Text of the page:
More than a dozen states quarantine COWS to halt spread of bird flu – as experts grow increasingly worried about outbreak in people

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Written By Rivera Claudia

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  • Health officials in 18 states have placed restrictions on cattle movement 
  • States like New York have warned residents to keep their distance from wildlife 
  • READ MORE: Bird flu outbreak in NYC animals prompts new health alert

Farms in several states are quarantining cows amid fears of rapidly spreading bird flu.

Health officials in 18 states have placed restrictions on imports of cattle from states where the bird flu, also known as H5N1, has been confirmed in dairy cows.

Although officials say the risk to humans who eat beef is ‘very low,’ some experts are concerned about a potential human outbreak – after a dairy farmer in Texas became the second-ever American to test positive for bird flu. 

Last week, Dr Darin Detwiler, former FDA and USDA food safety advisor, told that Americans should avoid rare meat and runny eggs while the outbreak in cattle was ongoing. 

In humans, severe infections can lead to respiratory failure, brain inflammation, and multi-organ failure. 

Last week, Maryland and North Carolina became the latest states to enact limits on the movement of cows, as North Carolina detected its first infection. 

Experts fear that infections in cattle and other mammals could raise the risk of the virus adapting to spread in humans.

The list also includes Alabama, Arkansas, California, Florida, Hawaii, Nebraska, and Tennessee, according to the American Veterinary Medical Association (AMVA). 

States like New York have also issued warnings to residents to keep their distance from local wildlife such as geese, falcons, and hawks, which can also carry the deadly virus.

As of April 2, the USDA said it will not be issuing federal quarantine orders or recommending state-level restrictions.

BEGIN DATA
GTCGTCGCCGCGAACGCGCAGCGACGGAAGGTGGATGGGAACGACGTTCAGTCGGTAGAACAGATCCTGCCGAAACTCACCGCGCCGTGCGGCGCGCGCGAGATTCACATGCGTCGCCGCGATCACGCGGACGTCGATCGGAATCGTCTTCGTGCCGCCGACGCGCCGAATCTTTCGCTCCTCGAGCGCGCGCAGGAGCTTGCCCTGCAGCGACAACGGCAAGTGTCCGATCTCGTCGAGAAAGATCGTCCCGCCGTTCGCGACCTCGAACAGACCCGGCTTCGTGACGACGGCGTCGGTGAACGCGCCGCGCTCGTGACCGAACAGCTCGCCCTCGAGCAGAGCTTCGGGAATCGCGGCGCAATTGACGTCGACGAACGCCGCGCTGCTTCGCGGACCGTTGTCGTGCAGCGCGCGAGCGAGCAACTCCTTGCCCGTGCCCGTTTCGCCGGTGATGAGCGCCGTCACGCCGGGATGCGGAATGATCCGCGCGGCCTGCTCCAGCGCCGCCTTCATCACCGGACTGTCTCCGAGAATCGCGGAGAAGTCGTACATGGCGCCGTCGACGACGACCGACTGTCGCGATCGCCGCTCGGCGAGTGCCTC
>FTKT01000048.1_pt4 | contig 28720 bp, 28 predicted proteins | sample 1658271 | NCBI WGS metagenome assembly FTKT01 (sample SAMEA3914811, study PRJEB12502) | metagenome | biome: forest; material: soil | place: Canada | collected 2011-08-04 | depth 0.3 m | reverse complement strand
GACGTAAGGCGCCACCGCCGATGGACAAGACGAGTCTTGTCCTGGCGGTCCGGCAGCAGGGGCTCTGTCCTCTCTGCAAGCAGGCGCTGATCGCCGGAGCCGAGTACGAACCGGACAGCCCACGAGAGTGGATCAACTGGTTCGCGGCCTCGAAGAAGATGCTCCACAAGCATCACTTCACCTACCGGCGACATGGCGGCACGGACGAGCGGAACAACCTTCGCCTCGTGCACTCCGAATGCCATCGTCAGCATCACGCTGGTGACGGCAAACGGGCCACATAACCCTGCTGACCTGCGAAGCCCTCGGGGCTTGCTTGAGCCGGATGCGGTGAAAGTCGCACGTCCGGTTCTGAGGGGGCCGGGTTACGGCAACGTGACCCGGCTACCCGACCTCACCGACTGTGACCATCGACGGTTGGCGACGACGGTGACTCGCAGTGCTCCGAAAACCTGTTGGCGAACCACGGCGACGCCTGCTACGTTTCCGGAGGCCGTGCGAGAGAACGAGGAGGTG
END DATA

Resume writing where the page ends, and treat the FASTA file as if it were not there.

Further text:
‘However, we strongly recommend minimizing movement of cattle as much as possible, with special attention to evaluating risk and factoring that risk into movement decisions. Do not move sick or exposed animals,’ the agency said. 

Officials from the USDA’s Animal and Plant Health Inspection Service (APHIS) said that if cattle must be moved, it encourages ‘extreme diligence’ by producers, veterinarians, and health officials to ensure that only healthy cattle are moving. 

The above map shows states with cattle herds that have been diagnosed with bird flu

The above map shows states with cattle herds that have been diagnosed with bird flu

Each state has different restrictions. For example, Maryland, the most recent state to put limits in place, prohibits dairy cattle from states with confirmed bird flu detection.  

Bird flu is a disease caused by infections from influenza A viruses, which tend to spread to aquatic birds. It can then infect farm animals like poultry and cattle. 

So far, 28 farms across eight states have reported H5N1 infections in their cows — including 11 in Texas and six in New Mexico. 

States like Iowa, California, and Minnesota have started testing their animals for the virus. Infected cattle are described as ‘lethargic’, eating less food and producing less milk.